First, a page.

In the aforementioned thesis, consequentialist approach to theories is considered as an ethical egoistic approach to morality. It also means that it is means of finding the best consequences for the above mentioned agent, which is the self interest of individuals. There are criticisms regarding the theory and approach of the consequentialists, but the thesis provided that the problem does not rely with the theory, but mostly with the approach.
Moreover, according to an online encyclopedia, the theory of consequentialist has three principles. These are (1) ethical egoism, which points that one action can be considered morally right when the consequences is more favorable than otherwise to the agent who performs the action; (2) ethical altruism, which points that an action is morally right when it is more favorable to everyone except for the one who does the action; and (3) utilitarianism, which points that the action is morally right when it is in favor of everyone regardless of who made the action.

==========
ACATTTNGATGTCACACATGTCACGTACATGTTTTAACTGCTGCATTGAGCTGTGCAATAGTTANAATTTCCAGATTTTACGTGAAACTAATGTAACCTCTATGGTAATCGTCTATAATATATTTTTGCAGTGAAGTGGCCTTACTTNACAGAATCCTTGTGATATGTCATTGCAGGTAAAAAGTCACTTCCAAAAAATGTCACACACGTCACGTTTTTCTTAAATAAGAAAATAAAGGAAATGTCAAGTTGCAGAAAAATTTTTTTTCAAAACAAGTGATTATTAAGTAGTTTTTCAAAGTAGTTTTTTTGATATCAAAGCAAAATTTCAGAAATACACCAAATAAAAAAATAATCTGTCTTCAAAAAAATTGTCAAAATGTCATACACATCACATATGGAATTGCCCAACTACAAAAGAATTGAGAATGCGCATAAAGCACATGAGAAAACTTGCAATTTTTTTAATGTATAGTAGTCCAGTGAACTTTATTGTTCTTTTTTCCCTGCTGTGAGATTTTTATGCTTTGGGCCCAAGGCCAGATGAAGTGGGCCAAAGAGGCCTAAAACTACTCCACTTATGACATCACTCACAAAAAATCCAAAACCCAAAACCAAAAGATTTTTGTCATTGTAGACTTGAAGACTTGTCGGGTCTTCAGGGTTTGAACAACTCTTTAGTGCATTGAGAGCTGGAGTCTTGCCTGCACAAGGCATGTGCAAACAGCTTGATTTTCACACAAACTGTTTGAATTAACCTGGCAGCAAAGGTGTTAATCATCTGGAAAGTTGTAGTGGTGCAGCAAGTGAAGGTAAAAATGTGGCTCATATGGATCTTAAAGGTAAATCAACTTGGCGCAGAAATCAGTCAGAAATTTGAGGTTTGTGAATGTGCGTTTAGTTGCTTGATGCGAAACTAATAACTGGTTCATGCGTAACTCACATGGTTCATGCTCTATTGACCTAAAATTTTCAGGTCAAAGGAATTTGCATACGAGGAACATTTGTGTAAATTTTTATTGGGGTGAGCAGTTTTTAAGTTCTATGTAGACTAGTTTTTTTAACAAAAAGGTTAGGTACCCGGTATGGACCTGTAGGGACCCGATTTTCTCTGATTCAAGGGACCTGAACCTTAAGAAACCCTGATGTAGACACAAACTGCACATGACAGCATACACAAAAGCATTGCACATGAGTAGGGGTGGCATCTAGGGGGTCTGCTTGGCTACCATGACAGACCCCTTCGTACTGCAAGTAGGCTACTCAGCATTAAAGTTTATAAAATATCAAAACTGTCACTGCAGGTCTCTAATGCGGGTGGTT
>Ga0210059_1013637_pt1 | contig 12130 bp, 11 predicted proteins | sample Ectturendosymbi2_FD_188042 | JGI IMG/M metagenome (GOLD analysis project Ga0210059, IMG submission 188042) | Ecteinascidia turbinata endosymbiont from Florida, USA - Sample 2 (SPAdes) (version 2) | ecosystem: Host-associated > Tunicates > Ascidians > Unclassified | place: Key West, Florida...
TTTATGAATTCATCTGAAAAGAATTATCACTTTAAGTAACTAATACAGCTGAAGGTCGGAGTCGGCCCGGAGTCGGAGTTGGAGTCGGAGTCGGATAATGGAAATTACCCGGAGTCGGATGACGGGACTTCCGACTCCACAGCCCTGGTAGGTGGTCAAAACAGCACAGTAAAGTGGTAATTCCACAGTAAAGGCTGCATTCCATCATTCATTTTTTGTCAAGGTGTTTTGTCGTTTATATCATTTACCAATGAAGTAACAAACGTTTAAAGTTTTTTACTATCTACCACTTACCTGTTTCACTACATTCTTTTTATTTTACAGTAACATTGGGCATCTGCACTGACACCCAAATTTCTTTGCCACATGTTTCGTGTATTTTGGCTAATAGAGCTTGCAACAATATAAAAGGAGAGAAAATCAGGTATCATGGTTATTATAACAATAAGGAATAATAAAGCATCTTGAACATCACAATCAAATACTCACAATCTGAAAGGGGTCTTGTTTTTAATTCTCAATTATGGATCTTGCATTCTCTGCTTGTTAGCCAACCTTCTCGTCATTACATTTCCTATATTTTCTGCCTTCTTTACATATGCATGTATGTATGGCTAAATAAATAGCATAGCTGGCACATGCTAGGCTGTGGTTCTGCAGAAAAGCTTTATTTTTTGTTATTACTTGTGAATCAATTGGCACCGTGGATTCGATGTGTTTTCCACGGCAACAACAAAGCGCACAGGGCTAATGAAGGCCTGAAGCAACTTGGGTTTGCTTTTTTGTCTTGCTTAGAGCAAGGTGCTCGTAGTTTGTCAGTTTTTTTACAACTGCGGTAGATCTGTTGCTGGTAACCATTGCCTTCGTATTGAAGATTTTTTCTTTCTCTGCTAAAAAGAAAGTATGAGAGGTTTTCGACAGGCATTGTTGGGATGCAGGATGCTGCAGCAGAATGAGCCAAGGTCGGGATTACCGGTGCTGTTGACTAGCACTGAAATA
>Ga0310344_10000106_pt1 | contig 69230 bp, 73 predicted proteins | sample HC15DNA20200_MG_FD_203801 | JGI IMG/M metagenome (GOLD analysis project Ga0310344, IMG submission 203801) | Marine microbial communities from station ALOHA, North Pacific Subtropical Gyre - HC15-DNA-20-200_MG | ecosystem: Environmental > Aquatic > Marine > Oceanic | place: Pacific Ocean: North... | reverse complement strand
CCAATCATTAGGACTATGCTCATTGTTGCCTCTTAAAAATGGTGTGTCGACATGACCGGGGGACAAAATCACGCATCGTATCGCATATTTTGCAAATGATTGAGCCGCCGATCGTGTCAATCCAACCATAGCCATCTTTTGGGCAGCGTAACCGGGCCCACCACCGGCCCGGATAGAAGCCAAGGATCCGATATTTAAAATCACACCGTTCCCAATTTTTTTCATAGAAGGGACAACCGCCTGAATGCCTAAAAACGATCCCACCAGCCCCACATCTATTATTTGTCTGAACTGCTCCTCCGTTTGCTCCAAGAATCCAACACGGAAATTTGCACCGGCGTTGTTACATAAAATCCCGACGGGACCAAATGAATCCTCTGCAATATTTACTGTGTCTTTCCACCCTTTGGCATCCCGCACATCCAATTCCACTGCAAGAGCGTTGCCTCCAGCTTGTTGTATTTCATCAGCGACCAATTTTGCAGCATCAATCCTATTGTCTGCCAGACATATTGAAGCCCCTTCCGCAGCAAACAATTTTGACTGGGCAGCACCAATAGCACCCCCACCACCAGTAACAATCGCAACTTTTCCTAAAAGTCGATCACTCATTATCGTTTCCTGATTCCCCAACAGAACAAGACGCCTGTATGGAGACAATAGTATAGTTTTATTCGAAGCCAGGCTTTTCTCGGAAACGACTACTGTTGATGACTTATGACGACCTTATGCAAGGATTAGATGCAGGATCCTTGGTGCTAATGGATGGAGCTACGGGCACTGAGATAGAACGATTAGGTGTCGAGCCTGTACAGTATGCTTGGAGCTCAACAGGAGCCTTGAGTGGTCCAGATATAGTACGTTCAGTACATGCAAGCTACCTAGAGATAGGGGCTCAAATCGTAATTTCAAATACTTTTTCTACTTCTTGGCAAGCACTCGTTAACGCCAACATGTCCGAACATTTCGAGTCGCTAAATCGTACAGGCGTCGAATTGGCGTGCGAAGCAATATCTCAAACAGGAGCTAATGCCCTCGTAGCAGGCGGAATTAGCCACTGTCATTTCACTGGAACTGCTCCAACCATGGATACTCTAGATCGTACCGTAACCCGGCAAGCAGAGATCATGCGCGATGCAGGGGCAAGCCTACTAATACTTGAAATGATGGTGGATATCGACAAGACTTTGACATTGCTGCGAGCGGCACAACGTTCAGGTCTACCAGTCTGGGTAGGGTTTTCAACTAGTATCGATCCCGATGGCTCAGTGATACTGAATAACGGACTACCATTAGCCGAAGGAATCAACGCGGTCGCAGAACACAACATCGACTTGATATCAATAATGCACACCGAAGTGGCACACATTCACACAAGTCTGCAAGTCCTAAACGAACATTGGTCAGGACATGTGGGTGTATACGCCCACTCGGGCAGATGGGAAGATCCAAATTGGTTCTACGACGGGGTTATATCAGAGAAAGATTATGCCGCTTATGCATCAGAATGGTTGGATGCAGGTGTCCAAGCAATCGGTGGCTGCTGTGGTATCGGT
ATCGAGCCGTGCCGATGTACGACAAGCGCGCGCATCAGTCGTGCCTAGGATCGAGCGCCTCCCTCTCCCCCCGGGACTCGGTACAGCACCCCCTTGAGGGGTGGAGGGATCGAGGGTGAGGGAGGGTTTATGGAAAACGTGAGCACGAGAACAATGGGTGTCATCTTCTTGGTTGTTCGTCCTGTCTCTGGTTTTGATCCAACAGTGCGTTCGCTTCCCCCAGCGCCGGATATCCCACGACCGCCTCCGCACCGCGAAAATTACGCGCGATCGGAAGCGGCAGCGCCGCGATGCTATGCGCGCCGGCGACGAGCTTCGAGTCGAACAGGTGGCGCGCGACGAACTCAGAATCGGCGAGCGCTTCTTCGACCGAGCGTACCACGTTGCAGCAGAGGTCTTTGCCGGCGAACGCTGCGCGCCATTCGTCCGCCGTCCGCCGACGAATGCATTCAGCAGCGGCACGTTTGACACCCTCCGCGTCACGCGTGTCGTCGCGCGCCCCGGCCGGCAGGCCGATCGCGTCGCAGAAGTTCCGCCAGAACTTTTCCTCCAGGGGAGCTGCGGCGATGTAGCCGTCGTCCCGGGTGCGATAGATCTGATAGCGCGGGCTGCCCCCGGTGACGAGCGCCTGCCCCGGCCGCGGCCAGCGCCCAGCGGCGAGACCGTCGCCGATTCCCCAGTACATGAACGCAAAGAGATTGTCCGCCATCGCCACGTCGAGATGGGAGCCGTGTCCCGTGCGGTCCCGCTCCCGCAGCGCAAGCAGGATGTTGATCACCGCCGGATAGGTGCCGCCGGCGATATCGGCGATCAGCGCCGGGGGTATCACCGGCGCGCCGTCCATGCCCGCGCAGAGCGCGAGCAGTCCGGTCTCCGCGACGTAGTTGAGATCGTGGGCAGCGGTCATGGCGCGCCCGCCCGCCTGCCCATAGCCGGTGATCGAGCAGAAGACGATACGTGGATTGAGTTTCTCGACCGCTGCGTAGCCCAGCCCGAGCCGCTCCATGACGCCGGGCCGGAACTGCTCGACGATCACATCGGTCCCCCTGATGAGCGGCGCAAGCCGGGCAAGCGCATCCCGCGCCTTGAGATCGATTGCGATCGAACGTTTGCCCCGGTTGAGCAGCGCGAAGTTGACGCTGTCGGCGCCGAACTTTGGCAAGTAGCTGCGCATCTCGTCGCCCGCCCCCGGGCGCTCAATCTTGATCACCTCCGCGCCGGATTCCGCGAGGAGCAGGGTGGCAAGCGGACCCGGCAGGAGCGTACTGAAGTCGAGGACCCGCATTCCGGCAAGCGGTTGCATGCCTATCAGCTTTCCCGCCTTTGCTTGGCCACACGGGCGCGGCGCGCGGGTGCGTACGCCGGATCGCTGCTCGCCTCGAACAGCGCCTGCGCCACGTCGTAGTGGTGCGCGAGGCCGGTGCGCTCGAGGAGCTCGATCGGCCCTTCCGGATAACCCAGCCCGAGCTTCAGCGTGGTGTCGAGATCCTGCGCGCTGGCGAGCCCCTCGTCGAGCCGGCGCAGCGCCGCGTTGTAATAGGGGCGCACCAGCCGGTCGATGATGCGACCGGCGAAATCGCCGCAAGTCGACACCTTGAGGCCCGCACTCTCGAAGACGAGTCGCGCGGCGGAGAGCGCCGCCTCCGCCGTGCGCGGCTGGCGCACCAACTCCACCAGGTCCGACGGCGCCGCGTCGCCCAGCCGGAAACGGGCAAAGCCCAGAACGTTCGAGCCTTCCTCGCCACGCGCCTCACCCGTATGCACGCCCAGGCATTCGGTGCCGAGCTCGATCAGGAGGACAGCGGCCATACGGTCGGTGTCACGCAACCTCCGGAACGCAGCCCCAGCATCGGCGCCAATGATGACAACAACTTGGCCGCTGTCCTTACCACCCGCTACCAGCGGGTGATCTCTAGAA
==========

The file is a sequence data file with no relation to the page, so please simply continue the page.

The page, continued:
To summarize the consequentialist approach, it simply means that individuals are morally right when the consequences of their actions are rather favorable. It is finding benefits among other things. Emerged from it are three subcategories, which are ethical egoism, ethical altruism and utilitarianism.